Ars Technica notes that Apple has officially confirmed dropping support for certain 64-bit Macs, with its upcoming OS X release, Mountain Lion.
OS X Mountain Lion is set to be publicly released sometime this month for $19.99.
On the “How to upgrade to OS X Mountain Lion” page, under the compatibilty section Apple notes:
Your Mac must be one of the following models:
- iMac (Mid 2007 or newer)
- MacBook (Late 2008 Aluminum, or Early 2009 or newer)
- MacBook Pro (Mid/Late 2007 or newer)
- MacBook Air (Late 2008 or newer)
- Mac mini (Early 2009 or newer)
- Mac Pro (Early 2008 or newer)
- Xserve (Early 2009)
Ars Technica suspects the incompatibility to be due to broken graphics drivers:
[T]he issue is more specifically related to graphics drivers, since the GPUs not supported under Mountain Lion have drivers that were written before 64-bit support was common.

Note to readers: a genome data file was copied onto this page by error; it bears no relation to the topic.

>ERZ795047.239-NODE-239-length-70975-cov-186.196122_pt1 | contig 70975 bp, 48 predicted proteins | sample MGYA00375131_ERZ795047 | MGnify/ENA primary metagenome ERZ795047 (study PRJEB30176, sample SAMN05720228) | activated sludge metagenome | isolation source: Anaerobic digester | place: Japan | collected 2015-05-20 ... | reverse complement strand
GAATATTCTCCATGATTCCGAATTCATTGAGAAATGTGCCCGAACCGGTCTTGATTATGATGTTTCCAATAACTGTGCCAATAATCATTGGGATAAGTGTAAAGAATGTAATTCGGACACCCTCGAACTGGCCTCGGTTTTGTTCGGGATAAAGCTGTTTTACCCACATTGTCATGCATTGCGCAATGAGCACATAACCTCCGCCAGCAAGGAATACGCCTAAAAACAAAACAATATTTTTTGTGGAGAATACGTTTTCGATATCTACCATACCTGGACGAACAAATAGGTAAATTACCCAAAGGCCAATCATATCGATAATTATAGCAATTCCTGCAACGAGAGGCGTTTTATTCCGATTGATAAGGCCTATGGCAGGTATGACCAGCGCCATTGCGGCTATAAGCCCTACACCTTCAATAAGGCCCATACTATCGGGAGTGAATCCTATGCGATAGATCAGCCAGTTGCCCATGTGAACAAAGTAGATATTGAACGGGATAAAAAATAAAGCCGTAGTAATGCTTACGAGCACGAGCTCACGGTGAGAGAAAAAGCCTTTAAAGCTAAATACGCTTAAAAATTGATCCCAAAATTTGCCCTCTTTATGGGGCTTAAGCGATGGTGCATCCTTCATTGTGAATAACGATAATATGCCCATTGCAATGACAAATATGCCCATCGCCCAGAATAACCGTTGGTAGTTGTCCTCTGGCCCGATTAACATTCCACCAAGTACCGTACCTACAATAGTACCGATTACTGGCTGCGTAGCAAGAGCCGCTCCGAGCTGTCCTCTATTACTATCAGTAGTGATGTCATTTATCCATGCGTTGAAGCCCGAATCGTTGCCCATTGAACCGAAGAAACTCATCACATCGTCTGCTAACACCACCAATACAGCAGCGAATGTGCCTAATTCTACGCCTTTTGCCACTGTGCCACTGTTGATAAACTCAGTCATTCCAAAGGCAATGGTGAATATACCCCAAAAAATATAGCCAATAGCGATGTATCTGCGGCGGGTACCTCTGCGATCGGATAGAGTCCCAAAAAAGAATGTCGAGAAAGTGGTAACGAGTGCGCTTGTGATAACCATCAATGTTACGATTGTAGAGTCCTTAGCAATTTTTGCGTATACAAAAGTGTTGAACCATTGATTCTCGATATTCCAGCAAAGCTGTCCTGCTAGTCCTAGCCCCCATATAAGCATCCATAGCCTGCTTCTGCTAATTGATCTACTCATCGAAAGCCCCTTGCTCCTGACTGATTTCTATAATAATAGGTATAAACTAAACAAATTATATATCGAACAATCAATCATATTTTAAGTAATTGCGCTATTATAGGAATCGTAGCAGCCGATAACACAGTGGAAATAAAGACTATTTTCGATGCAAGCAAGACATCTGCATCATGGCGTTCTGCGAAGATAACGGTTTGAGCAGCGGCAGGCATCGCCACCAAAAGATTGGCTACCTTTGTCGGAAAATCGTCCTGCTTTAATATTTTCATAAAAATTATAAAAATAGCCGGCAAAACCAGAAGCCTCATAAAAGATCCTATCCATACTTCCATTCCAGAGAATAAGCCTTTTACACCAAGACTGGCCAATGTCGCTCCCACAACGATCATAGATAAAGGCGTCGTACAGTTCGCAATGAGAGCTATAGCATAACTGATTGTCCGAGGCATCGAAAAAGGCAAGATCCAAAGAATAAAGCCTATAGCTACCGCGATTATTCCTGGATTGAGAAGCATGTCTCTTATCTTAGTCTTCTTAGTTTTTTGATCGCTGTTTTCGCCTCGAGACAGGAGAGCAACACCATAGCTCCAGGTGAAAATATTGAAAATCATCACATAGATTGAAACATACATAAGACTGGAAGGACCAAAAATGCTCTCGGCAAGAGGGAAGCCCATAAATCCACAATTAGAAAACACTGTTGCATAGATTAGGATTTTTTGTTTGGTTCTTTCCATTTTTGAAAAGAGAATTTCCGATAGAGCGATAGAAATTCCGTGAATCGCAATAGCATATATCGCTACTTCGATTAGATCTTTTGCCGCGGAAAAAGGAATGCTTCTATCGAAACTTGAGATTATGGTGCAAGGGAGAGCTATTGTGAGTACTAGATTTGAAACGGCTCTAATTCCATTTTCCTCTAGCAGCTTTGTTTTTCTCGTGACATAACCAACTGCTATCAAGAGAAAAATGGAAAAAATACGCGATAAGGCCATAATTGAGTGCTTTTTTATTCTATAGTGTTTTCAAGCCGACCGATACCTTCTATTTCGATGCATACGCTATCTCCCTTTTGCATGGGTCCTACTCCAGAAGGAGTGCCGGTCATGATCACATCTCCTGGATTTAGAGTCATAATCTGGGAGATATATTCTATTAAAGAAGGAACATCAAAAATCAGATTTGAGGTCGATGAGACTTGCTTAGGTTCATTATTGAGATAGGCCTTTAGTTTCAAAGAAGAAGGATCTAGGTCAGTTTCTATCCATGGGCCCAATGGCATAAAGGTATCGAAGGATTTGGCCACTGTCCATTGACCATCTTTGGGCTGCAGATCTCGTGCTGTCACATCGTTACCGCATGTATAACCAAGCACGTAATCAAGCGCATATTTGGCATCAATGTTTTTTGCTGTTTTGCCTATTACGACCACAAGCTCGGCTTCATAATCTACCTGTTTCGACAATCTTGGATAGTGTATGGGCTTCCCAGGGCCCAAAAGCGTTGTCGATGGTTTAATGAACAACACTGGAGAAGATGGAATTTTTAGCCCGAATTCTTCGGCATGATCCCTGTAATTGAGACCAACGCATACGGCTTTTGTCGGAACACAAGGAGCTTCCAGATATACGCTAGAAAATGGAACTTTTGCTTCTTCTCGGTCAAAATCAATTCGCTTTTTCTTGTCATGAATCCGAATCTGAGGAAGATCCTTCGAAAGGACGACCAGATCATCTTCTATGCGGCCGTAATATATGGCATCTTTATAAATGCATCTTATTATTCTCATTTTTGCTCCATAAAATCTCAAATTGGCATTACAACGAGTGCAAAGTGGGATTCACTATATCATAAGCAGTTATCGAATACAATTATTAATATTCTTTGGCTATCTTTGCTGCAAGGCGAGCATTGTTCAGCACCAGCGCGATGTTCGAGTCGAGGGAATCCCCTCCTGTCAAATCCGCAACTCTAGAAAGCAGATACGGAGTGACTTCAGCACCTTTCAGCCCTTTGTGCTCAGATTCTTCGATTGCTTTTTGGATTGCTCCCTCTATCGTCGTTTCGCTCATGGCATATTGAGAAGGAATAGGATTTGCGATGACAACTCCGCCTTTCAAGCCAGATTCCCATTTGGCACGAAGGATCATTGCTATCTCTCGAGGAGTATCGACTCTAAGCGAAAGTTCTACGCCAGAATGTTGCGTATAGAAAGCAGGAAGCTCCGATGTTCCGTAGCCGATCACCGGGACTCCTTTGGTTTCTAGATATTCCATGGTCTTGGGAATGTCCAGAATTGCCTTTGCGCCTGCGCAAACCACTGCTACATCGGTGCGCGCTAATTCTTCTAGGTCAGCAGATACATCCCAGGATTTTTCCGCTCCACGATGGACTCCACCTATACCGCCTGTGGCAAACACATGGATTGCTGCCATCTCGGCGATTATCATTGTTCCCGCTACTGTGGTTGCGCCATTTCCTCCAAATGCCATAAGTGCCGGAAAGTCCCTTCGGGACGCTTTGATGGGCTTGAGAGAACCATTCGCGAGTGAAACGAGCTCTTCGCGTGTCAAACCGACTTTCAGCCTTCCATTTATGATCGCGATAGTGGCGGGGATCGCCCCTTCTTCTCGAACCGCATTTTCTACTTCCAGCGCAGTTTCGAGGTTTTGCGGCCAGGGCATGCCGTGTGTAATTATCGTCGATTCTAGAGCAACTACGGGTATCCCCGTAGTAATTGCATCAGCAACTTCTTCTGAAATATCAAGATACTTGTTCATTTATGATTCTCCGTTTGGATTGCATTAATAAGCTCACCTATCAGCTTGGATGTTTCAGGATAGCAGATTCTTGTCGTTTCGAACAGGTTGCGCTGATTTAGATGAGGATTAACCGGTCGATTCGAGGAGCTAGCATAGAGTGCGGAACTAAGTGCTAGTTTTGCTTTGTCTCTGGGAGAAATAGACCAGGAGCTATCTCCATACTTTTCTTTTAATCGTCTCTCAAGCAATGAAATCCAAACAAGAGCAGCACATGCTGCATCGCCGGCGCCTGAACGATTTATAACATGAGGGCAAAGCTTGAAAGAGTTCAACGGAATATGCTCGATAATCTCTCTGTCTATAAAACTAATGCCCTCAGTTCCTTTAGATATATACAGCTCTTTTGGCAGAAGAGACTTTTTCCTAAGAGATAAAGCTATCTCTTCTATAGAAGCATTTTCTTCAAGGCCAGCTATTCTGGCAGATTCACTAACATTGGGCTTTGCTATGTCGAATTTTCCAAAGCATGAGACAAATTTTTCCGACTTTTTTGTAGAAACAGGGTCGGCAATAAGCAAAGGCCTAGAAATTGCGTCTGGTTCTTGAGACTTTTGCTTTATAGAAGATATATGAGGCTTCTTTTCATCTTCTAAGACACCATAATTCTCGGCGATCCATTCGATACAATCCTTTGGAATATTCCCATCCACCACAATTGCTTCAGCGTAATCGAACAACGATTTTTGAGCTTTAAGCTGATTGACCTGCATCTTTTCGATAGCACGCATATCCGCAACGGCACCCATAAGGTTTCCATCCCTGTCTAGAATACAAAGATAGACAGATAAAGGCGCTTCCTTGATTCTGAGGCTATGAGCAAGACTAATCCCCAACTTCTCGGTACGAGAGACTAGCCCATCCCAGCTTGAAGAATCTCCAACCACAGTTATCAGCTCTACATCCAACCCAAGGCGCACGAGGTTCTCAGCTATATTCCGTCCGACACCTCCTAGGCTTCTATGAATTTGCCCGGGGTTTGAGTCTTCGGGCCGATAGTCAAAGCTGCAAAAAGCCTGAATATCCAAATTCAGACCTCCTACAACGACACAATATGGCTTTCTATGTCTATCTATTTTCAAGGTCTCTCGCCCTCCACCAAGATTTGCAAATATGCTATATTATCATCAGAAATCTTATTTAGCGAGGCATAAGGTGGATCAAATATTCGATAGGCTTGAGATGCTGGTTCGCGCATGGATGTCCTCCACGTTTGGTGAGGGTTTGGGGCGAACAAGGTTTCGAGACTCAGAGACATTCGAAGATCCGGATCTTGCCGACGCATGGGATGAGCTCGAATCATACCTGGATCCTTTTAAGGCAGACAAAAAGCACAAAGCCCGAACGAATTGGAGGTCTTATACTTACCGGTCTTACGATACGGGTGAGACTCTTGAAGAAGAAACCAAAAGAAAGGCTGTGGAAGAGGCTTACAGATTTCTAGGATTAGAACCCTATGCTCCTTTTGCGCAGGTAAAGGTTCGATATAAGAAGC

Information included with the first Mountain Lion GM now corroborates the connection to 32-bit graphics drivers as the culprit. While Mountain Lion is compatible with any Mac capable of running a 64-bit kernel, the kernel does not support loading 32-bit kernel extensions (KEXTs). Furthermore, Macs with older EFI versions that are not 64-bit clean won’t load Mountain Lion’s 64-bit only kernel.
Graphic drivers for the now-unsupported Macs were written as 32-bit KEXTs, which aren’t compatible with Mountain Lion.
A Golden Master build of OS X Mountain Lion was seeded to developers earlier this week, indicating that the final release is right around the corner.